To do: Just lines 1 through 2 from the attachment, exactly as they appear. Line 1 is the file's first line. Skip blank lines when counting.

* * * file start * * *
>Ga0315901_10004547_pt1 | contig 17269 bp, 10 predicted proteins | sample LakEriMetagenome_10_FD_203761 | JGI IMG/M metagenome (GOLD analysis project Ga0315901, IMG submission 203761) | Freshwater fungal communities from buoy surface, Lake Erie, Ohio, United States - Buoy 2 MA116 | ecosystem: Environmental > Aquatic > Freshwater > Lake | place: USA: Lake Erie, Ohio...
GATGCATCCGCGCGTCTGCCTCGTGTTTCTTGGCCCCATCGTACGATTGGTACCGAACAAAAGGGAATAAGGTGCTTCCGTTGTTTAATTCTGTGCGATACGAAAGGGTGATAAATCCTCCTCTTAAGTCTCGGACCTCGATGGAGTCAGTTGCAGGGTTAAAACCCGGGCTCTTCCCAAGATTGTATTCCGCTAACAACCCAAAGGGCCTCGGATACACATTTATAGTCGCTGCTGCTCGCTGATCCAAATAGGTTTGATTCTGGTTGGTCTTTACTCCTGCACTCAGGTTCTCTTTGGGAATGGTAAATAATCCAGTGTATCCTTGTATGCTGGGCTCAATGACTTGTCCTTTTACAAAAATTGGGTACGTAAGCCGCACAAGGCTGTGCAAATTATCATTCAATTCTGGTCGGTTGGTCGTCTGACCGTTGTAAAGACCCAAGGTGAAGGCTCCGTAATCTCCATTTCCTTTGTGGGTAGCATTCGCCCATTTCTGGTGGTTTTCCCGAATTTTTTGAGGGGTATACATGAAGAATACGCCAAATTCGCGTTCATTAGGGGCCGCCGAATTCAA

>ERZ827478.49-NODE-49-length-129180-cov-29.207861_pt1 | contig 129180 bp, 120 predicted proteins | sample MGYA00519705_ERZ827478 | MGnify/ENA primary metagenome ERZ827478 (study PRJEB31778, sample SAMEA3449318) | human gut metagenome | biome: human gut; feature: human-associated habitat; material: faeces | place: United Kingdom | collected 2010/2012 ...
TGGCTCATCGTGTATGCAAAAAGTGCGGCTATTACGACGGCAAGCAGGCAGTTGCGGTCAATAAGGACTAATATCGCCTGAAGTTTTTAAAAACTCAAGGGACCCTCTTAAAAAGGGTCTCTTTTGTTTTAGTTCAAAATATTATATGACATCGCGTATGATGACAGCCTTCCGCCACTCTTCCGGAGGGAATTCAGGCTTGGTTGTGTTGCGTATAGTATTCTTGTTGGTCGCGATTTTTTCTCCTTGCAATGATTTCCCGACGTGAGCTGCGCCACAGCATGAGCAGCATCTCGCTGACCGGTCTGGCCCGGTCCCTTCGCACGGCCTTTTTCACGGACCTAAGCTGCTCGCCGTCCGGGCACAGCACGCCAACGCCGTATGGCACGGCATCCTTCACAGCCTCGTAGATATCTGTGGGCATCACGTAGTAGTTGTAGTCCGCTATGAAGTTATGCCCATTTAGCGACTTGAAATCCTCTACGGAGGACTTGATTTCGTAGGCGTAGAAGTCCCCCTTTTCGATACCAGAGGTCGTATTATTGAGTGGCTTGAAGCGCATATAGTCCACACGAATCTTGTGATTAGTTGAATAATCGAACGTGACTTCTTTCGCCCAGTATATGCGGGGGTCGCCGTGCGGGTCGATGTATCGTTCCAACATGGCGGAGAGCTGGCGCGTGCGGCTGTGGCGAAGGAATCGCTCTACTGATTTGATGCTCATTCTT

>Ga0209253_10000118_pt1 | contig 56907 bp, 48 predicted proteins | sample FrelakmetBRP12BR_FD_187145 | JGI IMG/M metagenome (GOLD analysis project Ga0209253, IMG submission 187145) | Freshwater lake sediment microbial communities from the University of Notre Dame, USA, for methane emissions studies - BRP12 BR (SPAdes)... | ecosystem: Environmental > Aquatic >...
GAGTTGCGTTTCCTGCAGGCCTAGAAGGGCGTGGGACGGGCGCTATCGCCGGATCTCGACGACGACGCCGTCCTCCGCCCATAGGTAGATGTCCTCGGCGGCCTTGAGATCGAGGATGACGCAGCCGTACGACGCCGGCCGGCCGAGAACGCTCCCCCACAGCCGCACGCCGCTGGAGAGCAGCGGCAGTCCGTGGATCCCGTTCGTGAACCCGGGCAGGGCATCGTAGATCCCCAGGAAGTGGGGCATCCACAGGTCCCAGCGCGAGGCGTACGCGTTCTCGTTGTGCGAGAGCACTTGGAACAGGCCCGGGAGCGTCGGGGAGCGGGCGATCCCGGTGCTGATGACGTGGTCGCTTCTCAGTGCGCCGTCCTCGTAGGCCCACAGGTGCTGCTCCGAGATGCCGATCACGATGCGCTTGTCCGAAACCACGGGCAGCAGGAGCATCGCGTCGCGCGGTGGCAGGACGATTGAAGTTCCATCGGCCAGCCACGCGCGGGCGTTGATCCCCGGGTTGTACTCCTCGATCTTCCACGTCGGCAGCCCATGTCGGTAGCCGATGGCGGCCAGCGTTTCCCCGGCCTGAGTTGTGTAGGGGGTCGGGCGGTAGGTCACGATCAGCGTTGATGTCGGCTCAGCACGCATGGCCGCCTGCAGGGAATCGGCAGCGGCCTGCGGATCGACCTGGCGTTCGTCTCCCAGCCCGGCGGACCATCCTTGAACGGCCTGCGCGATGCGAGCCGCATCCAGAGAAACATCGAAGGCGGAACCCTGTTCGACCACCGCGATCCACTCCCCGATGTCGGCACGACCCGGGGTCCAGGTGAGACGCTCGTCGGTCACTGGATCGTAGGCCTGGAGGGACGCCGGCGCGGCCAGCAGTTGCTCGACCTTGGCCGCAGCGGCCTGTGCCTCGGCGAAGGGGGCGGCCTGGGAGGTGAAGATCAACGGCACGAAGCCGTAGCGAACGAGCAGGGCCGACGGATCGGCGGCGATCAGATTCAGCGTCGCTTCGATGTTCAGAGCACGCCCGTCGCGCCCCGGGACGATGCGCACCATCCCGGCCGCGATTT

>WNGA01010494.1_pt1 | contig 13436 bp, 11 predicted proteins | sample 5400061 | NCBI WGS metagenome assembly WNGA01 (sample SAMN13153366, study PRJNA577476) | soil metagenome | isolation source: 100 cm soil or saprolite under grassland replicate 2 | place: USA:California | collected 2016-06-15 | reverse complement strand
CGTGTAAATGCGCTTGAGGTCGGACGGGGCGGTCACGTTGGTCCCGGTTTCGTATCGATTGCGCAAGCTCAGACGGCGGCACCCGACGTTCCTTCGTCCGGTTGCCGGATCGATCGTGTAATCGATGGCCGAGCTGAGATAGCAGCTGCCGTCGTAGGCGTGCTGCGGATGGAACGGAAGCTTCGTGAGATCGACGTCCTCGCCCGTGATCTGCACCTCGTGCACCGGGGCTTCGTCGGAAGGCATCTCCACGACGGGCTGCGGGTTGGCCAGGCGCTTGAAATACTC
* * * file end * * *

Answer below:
>Ga0315901_10004547_pt1 | contig 17269 bp, 10 predicted proteins | sample LakEriMetagenome_10_FD_203761 | JGI IMG/M metagenome (GOLD analysis project Ga0315901, IMG submission 203761) | Freshwater fungal communities from buoy surface, Lake Erie, Ohio, United States - Buoy 2 MA116 | ecosystem: Environmental > Aquatic > Freshwater > Lake | place: USA: Lake Erie, Ohio...
GATGCATCCGCGCGTCTGCCTCGTGTTTCTTGGCCCCATCGTACGATTGGTACCGAACAAAAGGGAATAAGGTGCTTCCGTTGTTTAATTCTGTGCGATACGAAAGGGTGATAAATCCTCCTCTTAAGTCTCGGACCTCGATGGAGTCAGTTGCAGGGTTAAAACCCGGGCTCTTCCCAAGATTGTATTCCGCTAACAACCCAAAGGGCCTCGGATACACATTTATAGTCGCTGCTGCTCGCTGATCCAAATAGGTTTGATTCTGGTTGGTCTTTACTCCTGCACTCAGGTTCTCTTTGGGAATGGTAAATAATCCAGTGTATCCTTGTATGCTGGGCTCAATGACTTGTCCTTTTACAAAAATTGGGTACGTAAGCCGCACAAGGCTGTGCAAATTATCATTCAATTCTGGTCGGTTGGTCGTCTGACCGTTGTAAAGACCCAAGGTGAAGGCTCCGTAATCTCCATTTCCTTTGTGGGTAGCATTCGCCCATTTCTGGTGGTTTTCCCGAATTTTTTGAGGGGTATACATGAAGAATACGCCAAATTCGCGTTCATTAGGGGCCGCCGAATTCAA